- Dec 2019
- Dec 2017
The Indian Self-Determination and Education Assistance Act
The Indian Self-Determination and Education Assistance Act (ISDEAA) was passed in 1975 by the Congress of the United States and increased the amount of self-governance of the native peoples1. If any Native American tribe requests a “self-determination” contract from the federal government, the government is obligated to give them one. This contract gives the tribe funding for programs and gives it the responsibility of running services administered by the federal government. The federal government is also required to provide “contract support costs” – the additional transaction costs of the Act. These costs are only enacted when the tribe decides to plan its own programs without the government’s help. The Act gives the native peoples a lot of freedom and leeway, as they are able to create something they can call their own through these government-provided funds. Funding for the ISDEAA comes from the Indian Self-Determination Fund, which has its limitations: the Availability Clause and the Reduction Clause. The Availability Clause provides that funds are subject to availability of appropriations, and the Reduction Clause states that funding to one tribe cannot be reduced to gain more funding for another2. This Act has been one of the most important legislative acts for Indians because it greatly affects them in a positive way. The Indian Self-Determination and Education Assistance Act “…has been a key driver in improving communities throughout Indian country”3. One example of this would be the lives of the Navajos in Arizona. The Director of the Rough Rock Demonstration School told the Inquiry that under this new legislation they have established their own school system. The director describes the benefits of this, “Navaho people…are running a sophisticated school, unabashedly oriented to Navaho children”1. All of the staff comes from the community – giving the Navajos more jobs and income. The Indian Self-Determination and Education Assistance Act not only improves the education of Native Americans, but their quality of life as well. This principle of native self-determination in education was already accepted in Canada in 1972. The National Indian Brotherhood wrote a policy paper called the Indian Control of Indian Education, which was accepted the following year1. The acceptance of native people’s self-governance was clearly growing in the 1970s. Because of the Indian Self-Determination and Education Assistance Act, Native Americans were and are able to control more aspects of their lives, especially education.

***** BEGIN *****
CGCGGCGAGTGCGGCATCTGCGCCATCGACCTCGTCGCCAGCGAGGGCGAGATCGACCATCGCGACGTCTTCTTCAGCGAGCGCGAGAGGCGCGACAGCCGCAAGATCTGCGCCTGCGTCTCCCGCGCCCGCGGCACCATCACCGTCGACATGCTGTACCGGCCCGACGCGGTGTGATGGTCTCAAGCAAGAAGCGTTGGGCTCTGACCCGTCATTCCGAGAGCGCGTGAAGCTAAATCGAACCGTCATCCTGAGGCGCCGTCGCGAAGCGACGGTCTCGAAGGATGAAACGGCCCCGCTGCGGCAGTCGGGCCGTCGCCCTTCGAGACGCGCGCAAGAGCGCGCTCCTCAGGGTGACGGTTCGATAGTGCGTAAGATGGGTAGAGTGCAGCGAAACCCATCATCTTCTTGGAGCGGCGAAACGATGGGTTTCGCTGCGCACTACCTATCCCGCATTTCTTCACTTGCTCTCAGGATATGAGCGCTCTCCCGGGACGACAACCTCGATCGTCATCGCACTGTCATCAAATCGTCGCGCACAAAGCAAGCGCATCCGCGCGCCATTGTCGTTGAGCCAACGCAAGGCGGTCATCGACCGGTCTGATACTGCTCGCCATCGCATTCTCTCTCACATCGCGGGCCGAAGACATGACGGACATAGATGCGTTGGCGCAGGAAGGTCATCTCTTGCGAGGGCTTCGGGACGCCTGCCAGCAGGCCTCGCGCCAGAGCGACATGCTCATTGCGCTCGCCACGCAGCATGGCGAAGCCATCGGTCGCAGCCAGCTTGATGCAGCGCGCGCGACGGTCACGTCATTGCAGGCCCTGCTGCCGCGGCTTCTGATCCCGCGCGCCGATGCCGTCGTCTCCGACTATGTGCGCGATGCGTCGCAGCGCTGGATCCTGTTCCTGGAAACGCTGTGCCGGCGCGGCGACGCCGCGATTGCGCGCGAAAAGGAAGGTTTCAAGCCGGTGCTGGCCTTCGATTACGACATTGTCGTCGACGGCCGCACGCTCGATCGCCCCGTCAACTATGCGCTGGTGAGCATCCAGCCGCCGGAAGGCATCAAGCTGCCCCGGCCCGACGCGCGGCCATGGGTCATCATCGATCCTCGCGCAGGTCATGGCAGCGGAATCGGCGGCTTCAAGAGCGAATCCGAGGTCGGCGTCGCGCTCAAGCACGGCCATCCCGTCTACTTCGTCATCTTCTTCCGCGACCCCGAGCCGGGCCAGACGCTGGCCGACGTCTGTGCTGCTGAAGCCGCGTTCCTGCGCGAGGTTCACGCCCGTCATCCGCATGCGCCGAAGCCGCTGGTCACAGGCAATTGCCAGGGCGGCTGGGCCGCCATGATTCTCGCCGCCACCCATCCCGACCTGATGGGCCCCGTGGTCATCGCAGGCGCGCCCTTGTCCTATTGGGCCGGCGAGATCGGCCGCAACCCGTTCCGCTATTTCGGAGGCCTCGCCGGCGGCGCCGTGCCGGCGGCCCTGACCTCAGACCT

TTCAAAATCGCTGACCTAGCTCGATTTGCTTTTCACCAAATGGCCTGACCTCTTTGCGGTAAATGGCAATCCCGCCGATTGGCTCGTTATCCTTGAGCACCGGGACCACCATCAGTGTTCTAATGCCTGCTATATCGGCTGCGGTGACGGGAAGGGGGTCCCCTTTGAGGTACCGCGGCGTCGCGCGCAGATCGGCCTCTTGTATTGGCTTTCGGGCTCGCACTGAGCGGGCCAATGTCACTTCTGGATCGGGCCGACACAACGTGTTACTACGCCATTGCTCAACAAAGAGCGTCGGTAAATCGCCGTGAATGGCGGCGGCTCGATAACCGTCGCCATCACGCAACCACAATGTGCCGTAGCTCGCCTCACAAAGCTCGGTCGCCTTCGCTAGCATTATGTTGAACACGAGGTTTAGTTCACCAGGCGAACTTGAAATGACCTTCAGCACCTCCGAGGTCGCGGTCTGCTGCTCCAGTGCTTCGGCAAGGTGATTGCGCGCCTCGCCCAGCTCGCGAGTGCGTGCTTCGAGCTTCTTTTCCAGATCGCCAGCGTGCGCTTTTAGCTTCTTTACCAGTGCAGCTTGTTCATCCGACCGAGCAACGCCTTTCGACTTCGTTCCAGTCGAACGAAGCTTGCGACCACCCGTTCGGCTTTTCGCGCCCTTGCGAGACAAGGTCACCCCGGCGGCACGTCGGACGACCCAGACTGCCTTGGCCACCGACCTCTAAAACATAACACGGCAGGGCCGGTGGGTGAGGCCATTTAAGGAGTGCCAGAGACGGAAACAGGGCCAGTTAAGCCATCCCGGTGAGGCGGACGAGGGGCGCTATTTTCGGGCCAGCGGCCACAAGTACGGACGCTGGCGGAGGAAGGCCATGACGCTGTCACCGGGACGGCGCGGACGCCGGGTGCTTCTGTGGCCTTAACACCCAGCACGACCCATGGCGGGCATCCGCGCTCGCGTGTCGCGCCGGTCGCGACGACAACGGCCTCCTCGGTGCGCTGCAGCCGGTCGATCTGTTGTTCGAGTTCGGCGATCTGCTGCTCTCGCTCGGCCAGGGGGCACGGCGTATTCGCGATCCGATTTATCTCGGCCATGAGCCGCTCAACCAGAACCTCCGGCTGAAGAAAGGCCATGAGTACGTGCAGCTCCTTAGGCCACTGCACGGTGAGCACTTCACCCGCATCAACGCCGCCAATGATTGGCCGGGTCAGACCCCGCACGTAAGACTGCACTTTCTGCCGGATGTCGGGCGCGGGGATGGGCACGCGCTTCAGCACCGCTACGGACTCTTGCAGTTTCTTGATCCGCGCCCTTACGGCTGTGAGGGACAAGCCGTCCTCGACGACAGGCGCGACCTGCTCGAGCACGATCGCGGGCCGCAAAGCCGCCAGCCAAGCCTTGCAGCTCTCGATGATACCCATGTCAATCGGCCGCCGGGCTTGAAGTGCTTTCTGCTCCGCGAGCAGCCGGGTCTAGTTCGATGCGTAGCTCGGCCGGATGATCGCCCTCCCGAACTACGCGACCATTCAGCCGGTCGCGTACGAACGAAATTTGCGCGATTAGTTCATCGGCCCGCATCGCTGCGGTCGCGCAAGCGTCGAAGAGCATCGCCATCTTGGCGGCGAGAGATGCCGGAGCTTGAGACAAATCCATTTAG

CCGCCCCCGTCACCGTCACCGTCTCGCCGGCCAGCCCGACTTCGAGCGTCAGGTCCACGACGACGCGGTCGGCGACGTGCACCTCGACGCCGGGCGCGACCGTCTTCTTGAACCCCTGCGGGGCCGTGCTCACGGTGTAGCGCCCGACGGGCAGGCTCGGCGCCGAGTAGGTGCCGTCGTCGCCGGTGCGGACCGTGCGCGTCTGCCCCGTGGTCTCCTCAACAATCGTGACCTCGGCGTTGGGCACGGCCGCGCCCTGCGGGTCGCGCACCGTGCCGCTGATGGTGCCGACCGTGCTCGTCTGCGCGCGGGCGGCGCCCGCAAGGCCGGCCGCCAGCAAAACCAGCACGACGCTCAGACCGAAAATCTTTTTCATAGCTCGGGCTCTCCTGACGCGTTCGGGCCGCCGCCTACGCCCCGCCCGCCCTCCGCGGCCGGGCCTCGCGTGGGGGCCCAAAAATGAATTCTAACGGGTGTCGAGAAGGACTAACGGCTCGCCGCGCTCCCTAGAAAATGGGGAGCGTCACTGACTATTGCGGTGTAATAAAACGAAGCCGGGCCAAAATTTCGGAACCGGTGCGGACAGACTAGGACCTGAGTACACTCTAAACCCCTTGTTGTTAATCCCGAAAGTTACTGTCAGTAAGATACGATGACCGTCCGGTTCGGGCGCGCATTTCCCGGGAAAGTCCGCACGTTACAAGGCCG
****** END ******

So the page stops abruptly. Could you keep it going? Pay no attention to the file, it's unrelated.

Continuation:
A Navajo woman, Kathryn Manuelito, conducted research to emphasize the importance of education to the Indians. After studying the Navajo peoples she stated that “Since the passage of the Indian Self-Determination Act, which provides for tribal- and community based schools, many Indian peoples have considered formal education to be a primary force in the survival of their languages and cultures"4. The indigenous also believe that the act preserves their rights. Manuelito concluded that the traditional Navajo education that resulted from the Act has advanced and helped the Navajo to maintain their existing identities. By the Indian Self-Determination and Education Assistance Act, Indian cultures, especially the Navajo, were able to be preserved4.
Picture: http://data2.archives.ca/ap/a/a185534-v8.jpg Caption: Reverend Lachlan McLean counsels student soldier at Indian Residential School in the 1970s.
- Thomas Berger, “Native Claims,” in Northern Frontier Northern Homeland: The Report of the Mackenzie Valley Pipeline Inquiry. (Vancouver: Douglas & McIntyre, 1988), 183.
- Elizabeth M. Glazer, “Comments – Appropriating Availability: Reconciling Purpose and Text Under the Indian Self-Determination and Education Assistance Act,” The University of Chicago Law Review 71, no. 4 (2004):1637-1638.
- United States. Congress. Senate. Committee on Indian Affairs (1993), Amending the Indian Self-Determination and Education Assistance Act to Provide Further Self-Governance by Indian Tribes, and for Other Purposes: Report (to Accompany S. 979). (Washington, D.C.: U.S. Government Publishing Office, 2015), 1-2.
- Kathryn Manuelito, “The Role of education in American Indian Self-Determination: Lessons from the Ramah Navajo Community School,” Anthropology & Education Quarterly 36, no. 1 (2005): 73-75. http://doi:10.1525/aeq.2005.36.1.073.